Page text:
It was twelve months ago today that Trish Keenan, singer and songwriter in Broadcast, tragically died after contracting pneumonia in Australia. I thought I’d take the opportunity to reflect on the work of one of my favourite bands.

The first Broadcast record I owned was Ha Ha Sound, their somewhat avant-garde second album for Warp. As a lover of analogue/retro-futurist synth stylings it instantly grabbed me. There are any number of Radophonic Workshop fetishists knocking out genre-exercise library music pastiches, but Broadcast were better. Broadcast had heart. They were a pop band (lest we forget, they were able to fit snugly onto the Austin Powers soundtrack).

Pop music should always feel like it comes from outer space. I can remember seeing endless BBC documentaries where rent-a-talking-heads types would reminisce about listening to Radio Caroline and the like. The story always goes that they would listen to these new rhythm and blues bands which couldn’t yet be heard on mainstream radio and feel like the musicians involved were ‘from another planet’.

These days much of the mystery’s gone. With the X Factor and the like proceeding from the assumption that being involved in the commerce of music is what people want, they’ve shattered the illusion of pop stars as alien. Even in the world of indie music you’re apt to see some songwriter whose sensitive musings on love and life you admire tweeting off #lols and banal domestic observations… so it’s nice to hear a record which still feels like it could have come from another place.

Of course Broadcast were borrowing from the tradition which gave us Delia Derbyshire’s recording of the music for Dr Who. Early synth enthusiasts had their avant-garde dabblings subsidised by selling them as soundtracks for Quatermass and the Pit, Forbidden Planet and the like. The wobble of an analogue oscillator fed through a space echo will be forever evoke cheaply costumed space monsters stalking across distant planets/disused quarries.

Broadcast used all these potentially sci-fi signifiers in their work, but it was Trish’s vocals and lyrics that made them so beautifully alien. The headline in this obituary ‘Alice through the test card’ captures it perfectly. She hinted at this wonderland when she sang ‘curiouser and curiouser’ in Black Cat from Tender Buttons.

Instrumentally Broadcast were a whirl of ideas, you can’t understate the contributions of the original members to the first two albums. The drums in particular are excellent and recall Phil Spector’s girl groups, the balance of keyboard textures is perfect, the lead melodies all memorable. Then every now and again a little flourish makes you realise that a computer has crept in somewhere and it almost feels like an anachronism, like seeing a digital watch on a roman soldier. Even when they stripped down to a duo for Tender Buttons and brought more guitars into the mix, they somehow found a way to make that most generic of instruments sound strange….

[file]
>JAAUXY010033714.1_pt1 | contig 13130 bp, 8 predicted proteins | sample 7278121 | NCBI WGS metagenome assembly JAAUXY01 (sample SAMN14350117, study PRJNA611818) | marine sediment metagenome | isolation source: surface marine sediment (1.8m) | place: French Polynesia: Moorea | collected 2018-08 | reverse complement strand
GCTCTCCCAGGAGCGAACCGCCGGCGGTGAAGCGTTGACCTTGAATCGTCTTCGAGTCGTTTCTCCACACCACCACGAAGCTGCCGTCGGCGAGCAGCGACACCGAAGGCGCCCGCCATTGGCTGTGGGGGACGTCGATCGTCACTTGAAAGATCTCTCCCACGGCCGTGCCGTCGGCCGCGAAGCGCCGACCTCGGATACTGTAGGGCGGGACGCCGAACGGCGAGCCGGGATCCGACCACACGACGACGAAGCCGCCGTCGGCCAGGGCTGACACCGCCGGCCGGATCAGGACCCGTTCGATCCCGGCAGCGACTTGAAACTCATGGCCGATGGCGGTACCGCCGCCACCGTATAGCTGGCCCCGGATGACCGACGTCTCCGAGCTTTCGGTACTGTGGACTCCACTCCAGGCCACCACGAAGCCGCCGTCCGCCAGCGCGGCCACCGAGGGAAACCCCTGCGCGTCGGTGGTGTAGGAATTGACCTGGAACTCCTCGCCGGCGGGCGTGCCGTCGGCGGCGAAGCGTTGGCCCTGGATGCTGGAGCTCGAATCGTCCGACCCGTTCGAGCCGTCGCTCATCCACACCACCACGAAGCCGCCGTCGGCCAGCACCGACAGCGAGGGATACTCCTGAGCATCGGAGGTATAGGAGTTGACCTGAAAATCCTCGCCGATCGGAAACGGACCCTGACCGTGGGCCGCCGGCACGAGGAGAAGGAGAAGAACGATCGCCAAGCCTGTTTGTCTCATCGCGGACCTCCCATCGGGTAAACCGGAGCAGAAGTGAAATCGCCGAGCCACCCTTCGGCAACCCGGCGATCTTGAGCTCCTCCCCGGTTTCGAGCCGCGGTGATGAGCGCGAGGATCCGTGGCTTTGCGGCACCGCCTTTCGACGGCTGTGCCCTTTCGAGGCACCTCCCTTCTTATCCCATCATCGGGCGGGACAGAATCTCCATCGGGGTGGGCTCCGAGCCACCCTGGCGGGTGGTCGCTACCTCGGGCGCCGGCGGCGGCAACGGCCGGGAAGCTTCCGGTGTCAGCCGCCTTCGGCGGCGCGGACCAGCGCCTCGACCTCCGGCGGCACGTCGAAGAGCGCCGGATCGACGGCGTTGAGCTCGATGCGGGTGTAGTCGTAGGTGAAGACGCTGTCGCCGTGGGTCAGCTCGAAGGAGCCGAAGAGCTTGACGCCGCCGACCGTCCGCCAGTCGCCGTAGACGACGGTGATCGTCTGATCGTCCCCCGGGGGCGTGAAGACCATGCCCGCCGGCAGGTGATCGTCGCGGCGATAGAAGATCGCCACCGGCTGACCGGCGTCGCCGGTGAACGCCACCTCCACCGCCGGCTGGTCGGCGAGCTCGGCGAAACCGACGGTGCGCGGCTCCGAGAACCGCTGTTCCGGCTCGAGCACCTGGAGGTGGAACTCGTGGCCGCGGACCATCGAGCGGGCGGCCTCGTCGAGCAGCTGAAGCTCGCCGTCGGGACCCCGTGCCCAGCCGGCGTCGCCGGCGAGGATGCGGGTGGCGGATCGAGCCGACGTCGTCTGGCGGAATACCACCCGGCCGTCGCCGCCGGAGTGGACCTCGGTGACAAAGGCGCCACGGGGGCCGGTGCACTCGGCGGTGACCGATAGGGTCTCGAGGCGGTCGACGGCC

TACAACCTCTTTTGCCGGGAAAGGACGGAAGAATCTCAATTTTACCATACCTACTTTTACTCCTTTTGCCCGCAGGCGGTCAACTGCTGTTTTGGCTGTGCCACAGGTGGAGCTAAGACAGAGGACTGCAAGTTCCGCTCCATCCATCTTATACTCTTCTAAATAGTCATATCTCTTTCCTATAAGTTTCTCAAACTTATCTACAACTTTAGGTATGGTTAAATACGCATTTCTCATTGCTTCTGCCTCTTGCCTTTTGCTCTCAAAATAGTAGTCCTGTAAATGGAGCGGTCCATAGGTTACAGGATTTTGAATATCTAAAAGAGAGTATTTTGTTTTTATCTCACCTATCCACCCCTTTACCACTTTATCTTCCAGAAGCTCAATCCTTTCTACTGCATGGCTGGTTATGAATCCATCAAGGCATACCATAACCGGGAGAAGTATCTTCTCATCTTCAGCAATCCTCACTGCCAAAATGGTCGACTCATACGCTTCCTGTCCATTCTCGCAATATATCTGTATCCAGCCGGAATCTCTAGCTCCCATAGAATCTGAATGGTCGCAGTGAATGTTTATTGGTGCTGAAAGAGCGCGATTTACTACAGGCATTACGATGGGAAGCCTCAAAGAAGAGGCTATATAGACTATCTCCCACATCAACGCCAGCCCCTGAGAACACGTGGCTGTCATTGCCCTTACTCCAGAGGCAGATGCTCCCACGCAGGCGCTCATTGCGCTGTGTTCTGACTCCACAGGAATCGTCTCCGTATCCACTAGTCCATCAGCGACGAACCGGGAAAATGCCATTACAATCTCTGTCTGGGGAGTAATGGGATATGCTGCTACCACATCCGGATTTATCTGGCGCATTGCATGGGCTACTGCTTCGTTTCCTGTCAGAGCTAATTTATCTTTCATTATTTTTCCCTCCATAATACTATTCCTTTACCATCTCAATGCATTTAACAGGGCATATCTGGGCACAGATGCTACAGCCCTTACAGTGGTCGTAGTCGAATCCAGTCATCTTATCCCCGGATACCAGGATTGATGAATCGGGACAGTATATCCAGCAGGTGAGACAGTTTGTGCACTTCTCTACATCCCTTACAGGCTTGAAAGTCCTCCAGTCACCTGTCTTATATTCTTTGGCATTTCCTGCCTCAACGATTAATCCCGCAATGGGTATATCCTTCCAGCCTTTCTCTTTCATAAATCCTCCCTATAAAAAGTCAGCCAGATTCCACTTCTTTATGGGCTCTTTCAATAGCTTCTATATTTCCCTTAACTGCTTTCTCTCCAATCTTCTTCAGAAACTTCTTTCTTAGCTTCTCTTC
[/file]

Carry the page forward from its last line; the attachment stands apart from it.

At the heart of it all was Trish’s Alice gazing back out into the world. Her lyrics filtered her observations through phrases cut up and rearranged into surrealist poetry, always delivered in her beautifully blank melancholy chanteuse’s style. Usually evoking love and loss, the other side of the looking glass seemed to be somewhere deep inside her, rather than an alien planet (which of course would have looked suspiciously like a disused quarry).

“Here I am, at the end, before the beginning…”

I think my favourite Broadcast song is Before We Begin and I was just checking to see if there was ever an official video for it which I didn’t know about. Instead I found this fan made one:

Which is actually quite delightful. It’s a quick ‘n’ dirty re-edit of some old footage, but the way it flits in and out of sync with the track, with the singer dancing out of time, stuck in a loop works much better than it was probably even meant to. Like Trish’s Alice, lost and out of sync with the real world.

I hope this doesn’t come across as some sort of posthumous attempt to reframe what Broadcast’s records mean. I’ve always felt this way about them. Trish Keenan’s death was just one of those occasions where basic human frailty catches you out. There were no hints of it in her music.

The good news for fans is that James Cargill has apparently been working on material for a new Broadcast album using vocal tracks she recorded before her death. Certainly when I saw them perform at Chapter in December 2009 a large chunk of the set was new material, so I had been wondering (somewhat selfishly) if there were usable recordings of those songs which might see the light of day.

I can only imagine how difficult it must be for James to work on this material given that Trish was not only his bandmate and creative partner, but his romantic partner too. Still I’m glad that the record’s on it’s way, and hope he’s taking some comfort from making it.


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